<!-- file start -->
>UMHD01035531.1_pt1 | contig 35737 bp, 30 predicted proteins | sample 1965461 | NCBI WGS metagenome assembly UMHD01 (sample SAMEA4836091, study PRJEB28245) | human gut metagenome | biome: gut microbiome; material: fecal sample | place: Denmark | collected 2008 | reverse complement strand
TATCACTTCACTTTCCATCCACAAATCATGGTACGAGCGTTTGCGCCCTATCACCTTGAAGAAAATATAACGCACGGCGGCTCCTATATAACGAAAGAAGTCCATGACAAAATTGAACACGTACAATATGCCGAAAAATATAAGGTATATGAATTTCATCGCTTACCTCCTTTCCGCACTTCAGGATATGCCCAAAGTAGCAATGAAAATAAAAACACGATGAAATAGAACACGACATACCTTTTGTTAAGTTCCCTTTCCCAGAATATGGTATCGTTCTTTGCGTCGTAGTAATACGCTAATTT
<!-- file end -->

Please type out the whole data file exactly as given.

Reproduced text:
>UMHD01035531.1_pt1 | contig 35737 bp, 30 predicted proteins | sample 1965461 | NCBI WGS metagenome assembly UMHD01 (sample SAMEA4836091, study PRJEB28245) | human gut metagenome | biome: gut microbiome; material: fecal sample | place: Denmark | collected 2008 | reverse complement strand
TATCACTTCACTTTCCATCCACAAATCATGGTACGAGCGTTTGCGCCCTATCACCTTGAAGAAAATATAACGCACGGCGGCTCCTATATAACGAAAGAAGTCCATGACAAAATTGAACACGTACAATATGCCGAAAAATATAAGGTATATGAATTTCATCGCTTACCTCCTTTCCGCACTTCAGGATATGCCCAAAGTAGCAATGAAAATAAAAACACGATGAAATAGAACACGACATACCTTTTGTTAAGTTCCCTTTCCCAGAATATGGTATCGTTCTTTGCGTCGTAGTAATACGCTAATTT